Health insurer Humana has filed a lawsuit against the US government to recoup more than $611m in unpaid payments from the Affordable Care Act’s (ACA) risk corridor programme between 2014 and 2016.

The case filed in the US Court of Federal Claims accuses the Centers for Medicare & Medicaid Services (CMS) for persuading insurers to participate in the health insurance exchanges established by the ACA by promising to support them financially if they sustain significant losses.

CMS operates as a federal agency within the US Department of Health and Human Services (HHS) that administers the medicare programme and works in collaboration with state governments in the US.

In the lawsuit the insurer alleges that CMS failed to follow through with the ACA’s risk corridors payments, which help offset costs associated with consumers having lots of health problems and high health care costs.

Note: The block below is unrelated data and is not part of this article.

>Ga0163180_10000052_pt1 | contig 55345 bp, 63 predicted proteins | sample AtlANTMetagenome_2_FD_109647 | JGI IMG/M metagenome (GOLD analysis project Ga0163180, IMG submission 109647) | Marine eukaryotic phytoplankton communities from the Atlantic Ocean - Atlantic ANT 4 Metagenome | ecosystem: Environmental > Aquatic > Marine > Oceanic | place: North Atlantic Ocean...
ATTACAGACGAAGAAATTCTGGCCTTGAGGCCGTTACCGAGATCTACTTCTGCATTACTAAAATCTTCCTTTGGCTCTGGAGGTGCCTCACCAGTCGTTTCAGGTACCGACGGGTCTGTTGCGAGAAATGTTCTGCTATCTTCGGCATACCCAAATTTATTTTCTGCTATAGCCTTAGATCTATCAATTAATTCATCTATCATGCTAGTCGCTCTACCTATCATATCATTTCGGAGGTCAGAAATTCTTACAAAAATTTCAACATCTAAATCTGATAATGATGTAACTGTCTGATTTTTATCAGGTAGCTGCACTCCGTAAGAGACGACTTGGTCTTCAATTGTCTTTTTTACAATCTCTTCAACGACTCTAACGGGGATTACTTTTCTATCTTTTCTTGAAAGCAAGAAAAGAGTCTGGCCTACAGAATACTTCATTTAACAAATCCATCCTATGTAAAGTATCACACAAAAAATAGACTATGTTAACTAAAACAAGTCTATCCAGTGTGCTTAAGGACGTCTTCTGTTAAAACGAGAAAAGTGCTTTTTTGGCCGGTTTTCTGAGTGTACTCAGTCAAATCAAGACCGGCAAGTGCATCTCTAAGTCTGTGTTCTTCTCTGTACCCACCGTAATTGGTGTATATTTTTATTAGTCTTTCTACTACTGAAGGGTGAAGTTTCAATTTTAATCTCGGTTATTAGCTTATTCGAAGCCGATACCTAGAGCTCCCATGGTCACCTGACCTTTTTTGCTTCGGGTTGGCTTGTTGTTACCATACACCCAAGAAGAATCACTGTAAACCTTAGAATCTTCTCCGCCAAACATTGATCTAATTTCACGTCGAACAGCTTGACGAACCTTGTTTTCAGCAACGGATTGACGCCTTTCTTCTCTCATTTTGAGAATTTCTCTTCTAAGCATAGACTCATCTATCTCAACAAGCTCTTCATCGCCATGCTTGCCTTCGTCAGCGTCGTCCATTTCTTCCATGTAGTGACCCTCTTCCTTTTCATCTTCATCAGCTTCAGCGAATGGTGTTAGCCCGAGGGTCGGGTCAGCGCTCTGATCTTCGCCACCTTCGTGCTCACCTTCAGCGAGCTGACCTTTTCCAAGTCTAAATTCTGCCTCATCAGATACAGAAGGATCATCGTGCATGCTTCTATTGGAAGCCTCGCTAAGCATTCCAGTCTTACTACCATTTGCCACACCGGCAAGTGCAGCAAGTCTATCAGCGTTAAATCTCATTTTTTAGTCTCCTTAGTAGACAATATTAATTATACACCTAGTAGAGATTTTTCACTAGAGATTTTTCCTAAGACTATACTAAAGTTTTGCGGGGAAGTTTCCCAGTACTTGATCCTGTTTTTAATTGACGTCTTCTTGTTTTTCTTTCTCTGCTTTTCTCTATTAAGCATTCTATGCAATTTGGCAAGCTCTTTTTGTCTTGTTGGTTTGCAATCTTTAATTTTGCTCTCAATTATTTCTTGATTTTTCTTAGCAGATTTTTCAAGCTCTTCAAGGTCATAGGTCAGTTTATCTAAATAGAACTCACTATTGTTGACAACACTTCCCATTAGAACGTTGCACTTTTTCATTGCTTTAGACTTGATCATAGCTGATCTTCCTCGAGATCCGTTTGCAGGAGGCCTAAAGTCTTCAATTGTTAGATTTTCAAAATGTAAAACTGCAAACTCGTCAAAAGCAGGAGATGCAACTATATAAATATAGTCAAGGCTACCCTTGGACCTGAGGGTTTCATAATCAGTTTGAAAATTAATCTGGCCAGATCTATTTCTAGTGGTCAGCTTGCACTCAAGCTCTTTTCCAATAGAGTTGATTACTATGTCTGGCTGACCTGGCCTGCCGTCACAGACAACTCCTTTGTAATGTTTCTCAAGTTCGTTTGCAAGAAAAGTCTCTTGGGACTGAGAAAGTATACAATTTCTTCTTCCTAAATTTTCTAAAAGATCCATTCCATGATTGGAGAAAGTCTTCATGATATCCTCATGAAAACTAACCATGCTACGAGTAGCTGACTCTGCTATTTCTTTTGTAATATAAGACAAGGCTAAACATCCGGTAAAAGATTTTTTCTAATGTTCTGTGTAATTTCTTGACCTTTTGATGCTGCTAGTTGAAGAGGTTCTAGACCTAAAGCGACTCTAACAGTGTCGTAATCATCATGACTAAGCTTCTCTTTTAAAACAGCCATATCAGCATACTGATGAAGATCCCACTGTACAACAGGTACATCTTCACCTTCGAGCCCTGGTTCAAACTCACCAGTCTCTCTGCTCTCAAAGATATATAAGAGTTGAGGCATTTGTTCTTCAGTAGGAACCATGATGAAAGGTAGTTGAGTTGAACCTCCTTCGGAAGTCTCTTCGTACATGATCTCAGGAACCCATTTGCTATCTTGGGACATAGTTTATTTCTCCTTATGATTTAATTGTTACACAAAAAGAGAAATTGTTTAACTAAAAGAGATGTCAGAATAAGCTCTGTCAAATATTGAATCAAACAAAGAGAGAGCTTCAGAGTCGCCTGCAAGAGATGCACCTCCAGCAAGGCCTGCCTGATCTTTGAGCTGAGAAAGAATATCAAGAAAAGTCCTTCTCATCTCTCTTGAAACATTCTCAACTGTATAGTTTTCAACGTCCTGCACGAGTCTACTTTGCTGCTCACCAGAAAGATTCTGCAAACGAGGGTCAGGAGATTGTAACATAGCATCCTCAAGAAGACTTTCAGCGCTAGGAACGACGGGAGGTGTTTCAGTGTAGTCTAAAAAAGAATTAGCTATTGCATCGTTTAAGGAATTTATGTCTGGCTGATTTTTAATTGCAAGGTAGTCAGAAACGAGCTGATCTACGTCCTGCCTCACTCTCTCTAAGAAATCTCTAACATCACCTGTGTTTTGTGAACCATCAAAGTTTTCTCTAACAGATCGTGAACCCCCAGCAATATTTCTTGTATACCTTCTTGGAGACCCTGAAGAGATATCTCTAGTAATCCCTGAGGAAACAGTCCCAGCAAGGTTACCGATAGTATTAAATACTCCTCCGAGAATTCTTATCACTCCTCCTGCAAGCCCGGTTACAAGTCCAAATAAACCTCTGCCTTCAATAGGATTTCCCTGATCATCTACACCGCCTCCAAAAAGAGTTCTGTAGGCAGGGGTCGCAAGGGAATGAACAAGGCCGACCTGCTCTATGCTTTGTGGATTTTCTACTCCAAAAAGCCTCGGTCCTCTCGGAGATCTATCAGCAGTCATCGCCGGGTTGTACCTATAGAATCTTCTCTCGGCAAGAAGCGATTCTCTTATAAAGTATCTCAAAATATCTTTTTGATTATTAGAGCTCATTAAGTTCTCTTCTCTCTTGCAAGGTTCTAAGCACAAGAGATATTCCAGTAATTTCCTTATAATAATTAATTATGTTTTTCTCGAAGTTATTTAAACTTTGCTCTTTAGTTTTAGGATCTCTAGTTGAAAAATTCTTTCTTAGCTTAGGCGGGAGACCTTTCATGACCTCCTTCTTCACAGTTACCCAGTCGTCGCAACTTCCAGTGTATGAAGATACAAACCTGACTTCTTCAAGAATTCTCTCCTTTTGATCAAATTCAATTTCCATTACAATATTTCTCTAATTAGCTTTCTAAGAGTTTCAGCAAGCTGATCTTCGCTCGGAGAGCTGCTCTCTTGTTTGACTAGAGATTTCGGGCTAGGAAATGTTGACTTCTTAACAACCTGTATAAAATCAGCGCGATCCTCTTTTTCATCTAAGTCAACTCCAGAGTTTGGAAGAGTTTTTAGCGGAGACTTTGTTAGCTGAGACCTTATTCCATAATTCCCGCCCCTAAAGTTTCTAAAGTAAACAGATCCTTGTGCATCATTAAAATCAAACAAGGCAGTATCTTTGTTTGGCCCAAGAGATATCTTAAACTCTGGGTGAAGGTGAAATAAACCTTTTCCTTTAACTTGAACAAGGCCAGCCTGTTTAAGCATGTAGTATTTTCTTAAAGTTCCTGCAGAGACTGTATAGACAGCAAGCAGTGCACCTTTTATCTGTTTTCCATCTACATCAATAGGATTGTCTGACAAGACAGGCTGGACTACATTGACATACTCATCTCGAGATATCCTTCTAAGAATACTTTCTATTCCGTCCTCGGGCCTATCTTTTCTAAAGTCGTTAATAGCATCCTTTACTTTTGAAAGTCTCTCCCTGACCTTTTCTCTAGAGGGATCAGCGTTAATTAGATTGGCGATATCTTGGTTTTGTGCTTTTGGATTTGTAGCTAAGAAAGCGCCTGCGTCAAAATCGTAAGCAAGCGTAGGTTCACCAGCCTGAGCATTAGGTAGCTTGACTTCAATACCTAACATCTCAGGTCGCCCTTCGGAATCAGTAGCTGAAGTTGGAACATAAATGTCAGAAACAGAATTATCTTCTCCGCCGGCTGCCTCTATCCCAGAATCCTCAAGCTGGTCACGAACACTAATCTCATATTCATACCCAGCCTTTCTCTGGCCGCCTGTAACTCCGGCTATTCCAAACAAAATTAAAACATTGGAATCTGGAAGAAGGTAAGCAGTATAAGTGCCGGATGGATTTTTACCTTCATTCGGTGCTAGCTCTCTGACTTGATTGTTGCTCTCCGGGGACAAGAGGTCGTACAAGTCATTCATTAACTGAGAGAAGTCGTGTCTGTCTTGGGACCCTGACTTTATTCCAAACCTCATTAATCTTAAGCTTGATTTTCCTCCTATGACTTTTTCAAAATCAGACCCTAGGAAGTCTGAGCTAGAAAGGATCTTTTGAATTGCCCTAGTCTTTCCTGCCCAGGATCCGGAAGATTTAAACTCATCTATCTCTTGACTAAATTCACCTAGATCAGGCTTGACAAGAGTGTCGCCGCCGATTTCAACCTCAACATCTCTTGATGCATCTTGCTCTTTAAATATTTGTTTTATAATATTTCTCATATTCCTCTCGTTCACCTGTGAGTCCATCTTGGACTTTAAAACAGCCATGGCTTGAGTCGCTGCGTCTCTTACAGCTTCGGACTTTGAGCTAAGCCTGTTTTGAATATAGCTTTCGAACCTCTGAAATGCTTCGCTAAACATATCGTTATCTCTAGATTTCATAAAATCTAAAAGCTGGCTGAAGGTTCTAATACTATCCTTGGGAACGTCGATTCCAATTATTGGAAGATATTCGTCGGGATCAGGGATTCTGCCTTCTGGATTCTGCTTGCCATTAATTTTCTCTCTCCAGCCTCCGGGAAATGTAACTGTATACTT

Under the risk corridors programme, the government collected payments from insurers if their premium revenue exceeded claims costs by a certain amount. Subsequently, the government redistributed the payments to insurers whose premium revenue was lower than claims costs by a certain amount.

The government fell short on the payments in 2014, when it collected $362m in risk corridors payments, however, it owed approximately $2.87bn to struggling insurers.

According to the lawsuit, the CMS owes Humana about $244m for 2014, $214m for 2015 and $191m for 2016.

The insurer argued that the government’s failure to make full and timely risk corridors payments is a material breach of the implied-in-fact contract which has damaged its business.

Humana requested the court to order the US government to pay damages of $611m as well as court costs, litigation expenses and attorneys’ fees.